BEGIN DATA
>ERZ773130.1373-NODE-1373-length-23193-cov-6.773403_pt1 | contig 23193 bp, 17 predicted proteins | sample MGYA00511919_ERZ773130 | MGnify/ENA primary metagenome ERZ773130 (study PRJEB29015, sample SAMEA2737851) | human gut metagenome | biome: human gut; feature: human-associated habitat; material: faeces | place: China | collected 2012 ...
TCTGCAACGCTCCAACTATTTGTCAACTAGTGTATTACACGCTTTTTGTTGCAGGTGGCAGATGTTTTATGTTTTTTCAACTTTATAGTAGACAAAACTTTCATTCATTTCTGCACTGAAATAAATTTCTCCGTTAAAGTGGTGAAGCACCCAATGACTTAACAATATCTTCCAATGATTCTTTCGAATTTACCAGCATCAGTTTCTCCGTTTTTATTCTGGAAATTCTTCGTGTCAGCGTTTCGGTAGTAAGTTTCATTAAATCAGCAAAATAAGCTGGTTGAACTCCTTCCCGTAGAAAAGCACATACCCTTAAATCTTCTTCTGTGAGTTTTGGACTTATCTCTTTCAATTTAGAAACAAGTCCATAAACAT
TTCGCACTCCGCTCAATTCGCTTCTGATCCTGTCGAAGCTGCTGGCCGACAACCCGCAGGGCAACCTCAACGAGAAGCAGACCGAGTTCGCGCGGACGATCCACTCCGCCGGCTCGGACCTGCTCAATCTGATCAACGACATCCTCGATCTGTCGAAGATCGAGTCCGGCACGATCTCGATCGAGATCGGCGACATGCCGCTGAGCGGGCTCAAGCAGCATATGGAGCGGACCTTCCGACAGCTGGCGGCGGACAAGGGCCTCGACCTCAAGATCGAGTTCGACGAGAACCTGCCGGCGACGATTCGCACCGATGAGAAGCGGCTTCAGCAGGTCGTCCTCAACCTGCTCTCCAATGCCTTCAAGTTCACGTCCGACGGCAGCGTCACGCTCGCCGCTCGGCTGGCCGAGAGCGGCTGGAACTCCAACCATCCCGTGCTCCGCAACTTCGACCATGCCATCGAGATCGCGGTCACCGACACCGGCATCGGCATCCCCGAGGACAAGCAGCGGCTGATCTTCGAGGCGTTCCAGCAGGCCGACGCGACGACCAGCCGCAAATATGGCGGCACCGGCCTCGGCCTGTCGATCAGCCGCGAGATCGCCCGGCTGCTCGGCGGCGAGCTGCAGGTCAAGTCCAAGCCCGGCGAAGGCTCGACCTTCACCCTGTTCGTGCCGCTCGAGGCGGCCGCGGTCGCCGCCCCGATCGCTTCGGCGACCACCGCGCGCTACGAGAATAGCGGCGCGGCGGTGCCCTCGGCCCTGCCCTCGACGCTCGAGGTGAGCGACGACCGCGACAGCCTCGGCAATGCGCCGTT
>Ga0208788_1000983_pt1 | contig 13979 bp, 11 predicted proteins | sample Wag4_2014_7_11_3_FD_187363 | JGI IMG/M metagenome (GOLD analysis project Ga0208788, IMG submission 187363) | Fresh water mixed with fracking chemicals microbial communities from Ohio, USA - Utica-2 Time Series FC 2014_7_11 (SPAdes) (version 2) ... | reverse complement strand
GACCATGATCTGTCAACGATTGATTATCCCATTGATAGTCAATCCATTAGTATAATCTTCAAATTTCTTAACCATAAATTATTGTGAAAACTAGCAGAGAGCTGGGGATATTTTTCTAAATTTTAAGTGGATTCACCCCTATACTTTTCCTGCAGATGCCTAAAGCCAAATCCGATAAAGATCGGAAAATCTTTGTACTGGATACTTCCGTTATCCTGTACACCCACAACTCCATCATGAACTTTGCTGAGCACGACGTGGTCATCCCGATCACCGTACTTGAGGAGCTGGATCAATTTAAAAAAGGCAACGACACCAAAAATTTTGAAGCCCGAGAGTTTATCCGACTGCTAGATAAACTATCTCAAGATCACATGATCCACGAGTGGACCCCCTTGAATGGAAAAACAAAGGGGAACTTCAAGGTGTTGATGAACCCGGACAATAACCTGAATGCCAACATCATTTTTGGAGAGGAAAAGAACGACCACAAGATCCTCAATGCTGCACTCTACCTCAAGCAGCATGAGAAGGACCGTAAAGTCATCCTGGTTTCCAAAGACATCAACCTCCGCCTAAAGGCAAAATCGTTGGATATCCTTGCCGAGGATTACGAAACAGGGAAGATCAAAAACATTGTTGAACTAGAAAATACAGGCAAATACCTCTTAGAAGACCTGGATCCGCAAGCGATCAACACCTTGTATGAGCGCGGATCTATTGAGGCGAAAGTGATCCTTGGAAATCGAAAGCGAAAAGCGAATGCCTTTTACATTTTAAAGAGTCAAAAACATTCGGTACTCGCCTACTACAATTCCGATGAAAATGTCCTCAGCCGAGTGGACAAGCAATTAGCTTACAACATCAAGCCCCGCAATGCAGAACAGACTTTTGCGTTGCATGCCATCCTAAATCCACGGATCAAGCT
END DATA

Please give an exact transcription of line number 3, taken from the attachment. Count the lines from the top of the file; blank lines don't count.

TTCGCACTCCGCTCAATTCGCTTCTGATCCTGTCGAAGCTGCTGGCCGACAACCCGCAGGGCAACCTCAACGAGAAGCAGACCGAGTTCGCGCGGACGATCCACTCCGCCGGCTCGGACCTGCTCAATCTGATCAACGACATCCTCGATCTGTCGAAGATCGAGTCCGGCACGATCTCGATCGAGATCGGCGACATGCCGCTGAGCGGGCTCAAGCAGCATATGGAGCGGACCTTCCGACAGCTGGCGGCGGACAAGGGCCTCGACCTCAAGATCGAGTTCGACGAGAACCTGCCGGCGACGATTCGCACCGATGAGAAGCGGCTTCAGCAGGTCGTCCTCAACCTGCTCTCCAATGCCTTCAAGTTCACGTCCGACGGCAGCGTCACGCTCGCCGCTCGGCTGGCCGAGAGCGGCTGGAACTCCAACCATCCCGTGCTCCGCAACTTCGACCATGCCATCGAGATCGCGGTCACCGACACCGGCATCGGCATCCCCGAGGACAAGCAGCGGCTGATCTTCGAGGCGTTCCAGCAGGCCGACGCGACGACCAGCCGCAAATATGGCGGCACCGGCCTCGGCCTGTCGATCAGCCGCGAGATCGCCCGGCTGCTCGGCGGCGAGCTGCAGGTCAAGTCCAAGCCCGGCGAAGGCTCGACCTTCACCCTGTTCGTGCCGCTCGAGGCGGCCGCGGTCGCCGCCCCGATCGCTTCGGCGACCACCGCGCGCTACGAGAATAGCGGCGCGGCGGTGCCCTCGGCCCTGCCCTCGACGCTCGAGGTGAGCGACGACCGCGACAGCCTCGGCAATGCGCCGTT